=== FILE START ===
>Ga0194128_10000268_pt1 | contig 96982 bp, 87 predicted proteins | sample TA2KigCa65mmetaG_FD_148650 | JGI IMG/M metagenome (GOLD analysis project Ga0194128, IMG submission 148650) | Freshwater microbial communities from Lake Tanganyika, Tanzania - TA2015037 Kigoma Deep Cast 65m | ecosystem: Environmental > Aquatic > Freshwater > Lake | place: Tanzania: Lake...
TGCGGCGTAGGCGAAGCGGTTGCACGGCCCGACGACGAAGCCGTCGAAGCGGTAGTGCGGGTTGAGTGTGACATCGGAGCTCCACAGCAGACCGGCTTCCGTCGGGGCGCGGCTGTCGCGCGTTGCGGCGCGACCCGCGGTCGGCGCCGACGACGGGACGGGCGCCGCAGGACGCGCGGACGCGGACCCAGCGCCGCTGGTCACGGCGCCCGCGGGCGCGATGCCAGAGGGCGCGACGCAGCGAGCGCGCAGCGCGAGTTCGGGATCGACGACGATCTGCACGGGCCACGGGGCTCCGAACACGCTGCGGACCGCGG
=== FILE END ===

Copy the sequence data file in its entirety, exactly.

>Ga0194128_10000268_pt1 | contig 96982 bp, 87 predicted proteins | sample TA2KigCa65mmetaG_FD_148650 | JGI IMG/M metagenome (GOLD analysis project Ga0194128, IMG submission 148650) | Freshwater microbial communities from Lake Tanganyika, Tanzania - TA2015037 Kigoma Deep Cast 65m | ecosystem: Environmental > Aquatic > Freshwater > Lake | place: Tanzania: Lake...
TGCGGCGTAGGCGAAGCGGTTGCACGGCCCGACGACGAAGCCGTCGAAGCGGTAGTGCGGGTTGAGTGTGACATCGGAGCTCCACAGCAGACCGGCTTCCGTCGGGGCGCGGCTGTCGCGCGTTGCGGCGCGACCCGCGGTCGGCGCCGACGACGGGACGGGCGCCGCAGGACGCGCGGACGCGGACCCAGCGCCGCTGGTCACGGCGCCCGCGGGCGCGATGCCAGAGGGCGCGACGCAGCGAGCGCGCAGCGCGAGTTCGGGATCGACGACGATCTGCACGGGCCACGGGGCTCCGAACACGCTGCGGACCGCGG